News Release

Gore And Bradley: Health Care Plans — Or Scams?

Vice President Al Gore and former Senator Bill Bradley repeatedly sparred in last night’s debate over health care — but some analysts are criticizing both politicians’ policy prescriptions as serving the interests of insurance companies.

STEFFIE WOOLHANDLER, M.D.
Director of the Center for National Health Program Studies at Harvard, Dr. Woolhandler said: “In 1993 Clinton’s managed competition proposal rejected a single-payer system, putting most Americans into private HMOs. Bradley’s plan is actually a step to the right of that. Unlike Clinton, Bradley doesn’t aim to cover everyone — he admits at most 95 percent, though it would probably be less. Unlike Clinton, Bradley has no meaningful regulation of HMOs, which have been the source of much of our problems…”

IDA HELLANDER, M.D.
Executive director of Physicians for a National Health Program, Dr. Hellander co-wrote (with Woolhandler) the cover story “Wrong Prescription: Bill Bradley’s Health Plan Is No Cure” in the December 1999 issue of The Progressive. Hellander said today: “Basically Bradley wants to privatize Medicaid, turning hundreds of billions of dollars over to his friends in the HMOs. His plan actually came out of ideas from the right-wing Heritage Foundation. The plan is unlikely to decrease the number of uninsured, currently growing at 100,000 people per month. Contrary to Bradley’s rhetoric, this is an incremental approach which doesn’t work in health care — witness the failure of Kennedy-Kassebaum and the Clinton ‘Children’s Health Insurance Plan’ to cover more people. Such approaches further tempt employers to drop coverage for workers and their families, particularly if we face a recession. Bradley sounds progressive, talking about universal coverage and helping poor children, but in fact there is not a Democratic candidate who is serious about health care for all.”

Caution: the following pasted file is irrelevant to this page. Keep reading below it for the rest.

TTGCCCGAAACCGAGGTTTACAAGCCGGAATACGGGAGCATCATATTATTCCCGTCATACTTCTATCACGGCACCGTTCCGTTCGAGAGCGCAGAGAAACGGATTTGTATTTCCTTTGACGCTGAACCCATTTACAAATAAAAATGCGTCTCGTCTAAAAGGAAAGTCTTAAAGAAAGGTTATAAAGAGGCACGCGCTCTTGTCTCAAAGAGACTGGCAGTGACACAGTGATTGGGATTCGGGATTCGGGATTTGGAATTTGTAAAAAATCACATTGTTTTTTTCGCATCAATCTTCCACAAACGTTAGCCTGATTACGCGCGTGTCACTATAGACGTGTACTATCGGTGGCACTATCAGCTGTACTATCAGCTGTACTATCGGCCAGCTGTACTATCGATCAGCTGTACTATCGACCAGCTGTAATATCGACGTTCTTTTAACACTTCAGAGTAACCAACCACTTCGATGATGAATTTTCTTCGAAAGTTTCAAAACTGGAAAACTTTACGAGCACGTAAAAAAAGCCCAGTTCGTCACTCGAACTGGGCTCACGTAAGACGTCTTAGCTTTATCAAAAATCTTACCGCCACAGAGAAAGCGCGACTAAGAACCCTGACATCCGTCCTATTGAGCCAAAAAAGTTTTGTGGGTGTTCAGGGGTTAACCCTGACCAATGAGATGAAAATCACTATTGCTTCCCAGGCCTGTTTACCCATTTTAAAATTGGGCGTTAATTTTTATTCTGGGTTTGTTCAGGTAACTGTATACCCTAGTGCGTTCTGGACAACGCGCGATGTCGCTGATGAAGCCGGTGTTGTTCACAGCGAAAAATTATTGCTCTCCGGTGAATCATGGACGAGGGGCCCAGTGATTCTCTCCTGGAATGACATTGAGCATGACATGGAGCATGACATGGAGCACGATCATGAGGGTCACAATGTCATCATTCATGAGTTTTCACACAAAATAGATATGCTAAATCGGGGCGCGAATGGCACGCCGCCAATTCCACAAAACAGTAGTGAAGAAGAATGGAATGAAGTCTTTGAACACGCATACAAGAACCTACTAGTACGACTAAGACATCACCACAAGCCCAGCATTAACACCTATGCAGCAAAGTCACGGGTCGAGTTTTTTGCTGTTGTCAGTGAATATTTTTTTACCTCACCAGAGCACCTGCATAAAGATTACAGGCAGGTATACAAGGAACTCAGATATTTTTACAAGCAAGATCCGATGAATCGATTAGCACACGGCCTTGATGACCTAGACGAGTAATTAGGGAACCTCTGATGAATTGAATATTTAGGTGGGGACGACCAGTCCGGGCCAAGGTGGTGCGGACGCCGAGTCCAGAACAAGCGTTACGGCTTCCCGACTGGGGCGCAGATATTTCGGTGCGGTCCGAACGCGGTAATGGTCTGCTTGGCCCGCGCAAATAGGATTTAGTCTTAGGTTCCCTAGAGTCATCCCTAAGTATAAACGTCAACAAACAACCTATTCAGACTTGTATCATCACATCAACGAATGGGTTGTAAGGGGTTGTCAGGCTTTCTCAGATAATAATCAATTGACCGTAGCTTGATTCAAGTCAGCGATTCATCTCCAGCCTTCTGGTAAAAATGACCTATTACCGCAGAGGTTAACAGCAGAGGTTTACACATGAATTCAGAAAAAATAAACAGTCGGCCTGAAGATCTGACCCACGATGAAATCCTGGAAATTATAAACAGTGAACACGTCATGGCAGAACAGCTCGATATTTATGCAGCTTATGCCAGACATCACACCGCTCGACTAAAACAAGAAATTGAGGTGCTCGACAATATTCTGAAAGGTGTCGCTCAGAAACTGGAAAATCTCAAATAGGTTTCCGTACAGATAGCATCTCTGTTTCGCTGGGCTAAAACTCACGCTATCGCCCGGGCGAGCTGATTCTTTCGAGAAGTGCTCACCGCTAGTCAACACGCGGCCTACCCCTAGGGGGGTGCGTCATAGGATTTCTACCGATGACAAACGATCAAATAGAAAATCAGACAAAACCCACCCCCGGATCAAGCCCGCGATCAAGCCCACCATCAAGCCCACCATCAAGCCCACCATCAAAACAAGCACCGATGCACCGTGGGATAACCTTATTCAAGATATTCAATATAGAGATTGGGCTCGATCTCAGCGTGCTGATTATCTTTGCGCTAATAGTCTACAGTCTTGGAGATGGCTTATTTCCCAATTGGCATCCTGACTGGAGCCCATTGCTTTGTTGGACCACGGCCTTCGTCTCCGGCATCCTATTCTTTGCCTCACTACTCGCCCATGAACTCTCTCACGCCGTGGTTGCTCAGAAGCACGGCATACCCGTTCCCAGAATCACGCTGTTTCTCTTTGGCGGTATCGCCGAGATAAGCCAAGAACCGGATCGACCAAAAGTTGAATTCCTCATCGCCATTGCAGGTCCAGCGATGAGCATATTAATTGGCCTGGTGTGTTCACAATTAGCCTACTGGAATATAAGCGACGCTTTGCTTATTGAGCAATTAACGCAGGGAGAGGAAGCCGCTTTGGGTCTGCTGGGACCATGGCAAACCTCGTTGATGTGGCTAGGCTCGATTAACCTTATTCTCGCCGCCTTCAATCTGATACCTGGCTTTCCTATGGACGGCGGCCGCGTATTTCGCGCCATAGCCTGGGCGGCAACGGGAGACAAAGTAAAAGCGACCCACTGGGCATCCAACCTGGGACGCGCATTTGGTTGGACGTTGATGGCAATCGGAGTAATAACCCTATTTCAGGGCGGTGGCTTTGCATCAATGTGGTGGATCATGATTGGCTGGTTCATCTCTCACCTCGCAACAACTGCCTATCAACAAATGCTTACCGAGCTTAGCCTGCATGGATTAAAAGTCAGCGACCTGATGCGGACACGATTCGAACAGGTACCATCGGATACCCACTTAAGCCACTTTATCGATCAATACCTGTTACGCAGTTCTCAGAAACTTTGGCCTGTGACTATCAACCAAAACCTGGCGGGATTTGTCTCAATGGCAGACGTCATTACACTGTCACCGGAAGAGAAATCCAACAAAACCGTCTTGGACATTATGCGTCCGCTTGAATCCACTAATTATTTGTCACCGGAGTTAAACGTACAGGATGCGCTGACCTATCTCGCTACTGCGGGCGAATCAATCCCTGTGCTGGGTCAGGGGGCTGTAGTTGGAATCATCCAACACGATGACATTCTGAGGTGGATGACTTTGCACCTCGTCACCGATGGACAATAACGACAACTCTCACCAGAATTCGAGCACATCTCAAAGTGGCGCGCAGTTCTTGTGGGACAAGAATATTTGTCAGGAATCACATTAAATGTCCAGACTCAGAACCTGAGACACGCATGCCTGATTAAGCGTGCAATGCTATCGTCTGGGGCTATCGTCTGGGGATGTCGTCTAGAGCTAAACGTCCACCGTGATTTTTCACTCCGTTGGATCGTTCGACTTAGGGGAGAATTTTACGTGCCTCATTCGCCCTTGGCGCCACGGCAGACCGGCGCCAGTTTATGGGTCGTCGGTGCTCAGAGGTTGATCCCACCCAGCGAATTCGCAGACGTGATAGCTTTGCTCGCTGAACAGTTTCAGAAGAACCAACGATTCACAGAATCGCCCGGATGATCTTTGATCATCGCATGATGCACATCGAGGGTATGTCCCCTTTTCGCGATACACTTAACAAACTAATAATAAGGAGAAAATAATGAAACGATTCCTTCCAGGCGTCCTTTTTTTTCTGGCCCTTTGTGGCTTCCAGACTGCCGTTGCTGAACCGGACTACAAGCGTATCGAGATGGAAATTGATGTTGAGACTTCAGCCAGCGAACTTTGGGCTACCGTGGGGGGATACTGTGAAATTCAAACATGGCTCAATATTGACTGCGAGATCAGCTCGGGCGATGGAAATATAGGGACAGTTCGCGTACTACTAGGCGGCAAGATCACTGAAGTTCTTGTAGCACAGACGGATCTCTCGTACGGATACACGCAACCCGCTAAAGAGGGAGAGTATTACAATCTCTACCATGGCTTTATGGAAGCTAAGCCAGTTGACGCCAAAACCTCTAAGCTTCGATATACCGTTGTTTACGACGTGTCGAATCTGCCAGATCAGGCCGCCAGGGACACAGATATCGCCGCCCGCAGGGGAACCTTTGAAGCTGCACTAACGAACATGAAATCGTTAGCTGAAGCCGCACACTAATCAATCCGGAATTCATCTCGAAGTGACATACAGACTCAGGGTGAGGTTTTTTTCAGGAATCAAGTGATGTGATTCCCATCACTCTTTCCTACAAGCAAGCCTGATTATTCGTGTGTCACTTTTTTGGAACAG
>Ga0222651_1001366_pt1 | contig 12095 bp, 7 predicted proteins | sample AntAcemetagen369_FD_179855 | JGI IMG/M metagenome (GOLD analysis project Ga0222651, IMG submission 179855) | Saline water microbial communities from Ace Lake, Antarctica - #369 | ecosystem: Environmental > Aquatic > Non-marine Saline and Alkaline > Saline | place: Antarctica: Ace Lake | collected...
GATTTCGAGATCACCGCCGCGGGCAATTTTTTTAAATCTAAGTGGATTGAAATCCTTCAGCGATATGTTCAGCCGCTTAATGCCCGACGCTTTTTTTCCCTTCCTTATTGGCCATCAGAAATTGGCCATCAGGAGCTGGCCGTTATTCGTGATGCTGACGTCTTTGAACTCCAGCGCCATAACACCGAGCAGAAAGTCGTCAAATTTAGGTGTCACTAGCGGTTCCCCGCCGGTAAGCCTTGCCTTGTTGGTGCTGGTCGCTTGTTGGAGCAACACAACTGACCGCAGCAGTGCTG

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QUENTIN YOUNG, M.D.
National Coordinator of Physicians for a National Health Program and clinical professor of preventive medicine at the University of Illinois, Dr. Young has been in contact with representatives from Bradley’s campaign. Young says: “They acknowledged that the program we outlined — single-payer national health insurance — was the better plan; it would cover everyone, including the 45 million currently uninsured, for less money than we spend now. Instead, Bradley adopted a voucher scheme which is inadequate and deceptive… Ironically, Gore is attacking this plan from the right, saying that it will bust the budget. Neither of them address the real issues: runaway profits resulting from reckless market medicine — and some criminal behavior — that have increased costs, decreased access and quality.”
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For more information, contact at the Institute for Public Accuracy: Sam Husseini, (202) 347-0020; David Zupan, (541) 484-9167